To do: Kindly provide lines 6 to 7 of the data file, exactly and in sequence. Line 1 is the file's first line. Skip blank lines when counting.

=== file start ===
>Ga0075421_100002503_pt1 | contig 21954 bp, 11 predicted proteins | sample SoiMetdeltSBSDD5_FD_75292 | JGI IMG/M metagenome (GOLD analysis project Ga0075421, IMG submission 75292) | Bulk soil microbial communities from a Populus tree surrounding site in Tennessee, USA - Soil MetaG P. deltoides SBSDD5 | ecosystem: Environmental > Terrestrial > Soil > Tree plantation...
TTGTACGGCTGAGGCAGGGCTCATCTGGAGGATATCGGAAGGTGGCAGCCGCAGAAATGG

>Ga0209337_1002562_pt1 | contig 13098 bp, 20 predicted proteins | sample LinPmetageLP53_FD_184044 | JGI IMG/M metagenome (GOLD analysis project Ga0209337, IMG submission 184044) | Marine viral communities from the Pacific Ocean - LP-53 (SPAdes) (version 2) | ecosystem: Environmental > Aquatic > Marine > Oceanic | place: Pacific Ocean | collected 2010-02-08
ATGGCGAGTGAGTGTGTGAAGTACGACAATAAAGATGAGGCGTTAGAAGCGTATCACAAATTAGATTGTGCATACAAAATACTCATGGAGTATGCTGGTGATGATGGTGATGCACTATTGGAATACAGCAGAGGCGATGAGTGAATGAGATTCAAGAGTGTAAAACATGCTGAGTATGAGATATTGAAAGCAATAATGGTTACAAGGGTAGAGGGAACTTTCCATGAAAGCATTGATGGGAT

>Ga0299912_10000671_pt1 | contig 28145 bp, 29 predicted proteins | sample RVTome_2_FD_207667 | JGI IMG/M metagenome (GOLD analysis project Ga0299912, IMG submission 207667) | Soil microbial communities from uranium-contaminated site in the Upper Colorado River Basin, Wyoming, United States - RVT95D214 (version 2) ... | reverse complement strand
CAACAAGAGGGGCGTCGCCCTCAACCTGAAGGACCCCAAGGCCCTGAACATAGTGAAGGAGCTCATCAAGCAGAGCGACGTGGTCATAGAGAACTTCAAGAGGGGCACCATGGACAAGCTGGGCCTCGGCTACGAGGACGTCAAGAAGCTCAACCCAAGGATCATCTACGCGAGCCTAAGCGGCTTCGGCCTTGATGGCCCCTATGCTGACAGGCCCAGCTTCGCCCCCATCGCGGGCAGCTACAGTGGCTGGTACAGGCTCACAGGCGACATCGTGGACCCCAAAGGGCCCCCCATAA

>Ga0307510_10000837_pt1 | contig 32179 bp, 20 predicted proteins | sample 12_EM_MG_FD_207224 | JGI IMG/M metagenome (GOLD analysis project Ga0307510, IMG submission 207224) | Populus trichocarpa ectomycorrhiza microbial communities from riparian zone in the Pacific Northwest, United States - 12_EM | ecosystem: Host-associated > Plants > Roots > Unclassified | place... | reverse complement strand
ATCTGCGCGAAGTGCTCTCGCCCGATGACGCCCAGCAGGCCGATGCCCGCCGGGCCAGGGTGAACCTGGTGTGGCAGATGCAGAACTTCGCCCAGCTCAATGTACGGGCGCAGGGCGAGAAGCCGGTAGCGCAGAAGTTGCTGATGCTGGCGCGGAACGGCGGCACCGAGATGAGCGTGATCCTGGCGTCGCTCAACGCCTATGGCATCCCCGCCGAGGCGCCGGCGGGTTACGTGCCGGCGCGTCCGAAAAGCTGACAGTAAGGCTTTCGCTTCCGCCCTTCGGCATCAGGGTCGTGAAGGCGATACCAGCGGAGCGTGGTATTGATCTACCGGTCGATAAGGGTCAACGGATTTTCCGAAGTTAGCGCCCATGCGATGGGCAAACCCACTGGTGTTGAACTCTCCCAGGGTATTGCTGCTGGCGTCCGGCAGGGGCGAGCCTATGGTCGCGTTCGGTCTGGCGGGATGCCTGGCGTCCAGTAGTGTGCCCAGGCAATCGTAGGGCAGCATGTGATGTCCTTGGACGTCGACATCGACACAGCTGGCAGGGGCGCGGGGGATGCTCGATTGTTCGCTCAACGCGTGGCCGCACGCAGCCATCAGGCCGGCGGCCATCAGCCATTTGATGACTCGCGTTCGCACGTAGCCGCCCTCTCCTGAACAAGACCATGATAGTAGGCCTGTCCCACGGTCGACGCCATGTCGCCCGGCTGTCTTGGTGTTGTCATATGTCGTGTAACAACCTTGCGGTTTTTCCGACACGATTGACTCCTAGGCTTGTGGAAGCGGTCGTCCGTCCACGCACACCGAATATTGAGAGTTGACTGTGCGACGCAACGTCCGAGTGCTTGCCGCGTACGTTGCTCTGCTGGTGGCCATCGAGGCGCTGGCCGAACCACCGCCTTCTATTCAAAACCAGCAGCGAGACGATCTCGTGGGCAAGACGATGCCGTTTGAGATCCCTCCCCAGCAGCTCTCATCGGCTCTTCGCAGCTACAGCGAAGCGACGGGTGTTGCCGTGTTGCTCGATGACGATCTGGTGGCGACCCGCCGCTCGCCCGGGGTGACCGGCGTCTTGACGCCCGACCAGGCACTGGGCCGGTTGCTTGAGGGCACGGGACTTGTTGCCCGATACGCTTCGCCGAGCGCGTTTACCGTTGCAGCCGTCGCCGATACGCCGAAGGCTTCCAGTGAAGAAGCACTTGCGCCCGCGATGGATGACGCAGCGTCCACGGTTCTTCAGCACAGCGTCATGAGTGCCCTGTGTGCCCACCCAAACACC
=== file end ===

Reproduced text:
CAACAAGAGGGGCGTCGCCCTCAACCTGAAGGACCCCAAGGCCCTGAACATAGTGAAGGAGCTCATCAAGCAGAGCGACGTGGTCATAGAGAACTTCAAGAGGGGCACCATGGACAAGCTGGGCCTCGGCTACGAGGACGTCAAGAAGCTCAACCCAAGGATCATCTACGCGAGCCTAAGCGGCTTCGGCCTTGATGGCCCCTATGCTGACAGGCCCAGCTTCGCCCCCATCGCGGGCAGCTACAGTGGCTGGTACAGGCTCACAGGCGACATCGTGGACCCCAAAGGGCCCCCCATAA

>Ga0307510_10000837_pt1 | contig 32179 bp, 20 predicted proteins | sample 12_EM_MG_FD_207224 | JGI IMG/M metagenome (GOLD analysis project Ga0307510, IMG submission 207224) | Populus trichocarpa ectomycorrhiza microbial communities from riparian zone in the Pacific Northwest, United States - 12_EM | ecosystem: Host-associated > Plants > Roots > Unclassified | place... | reverse complement strand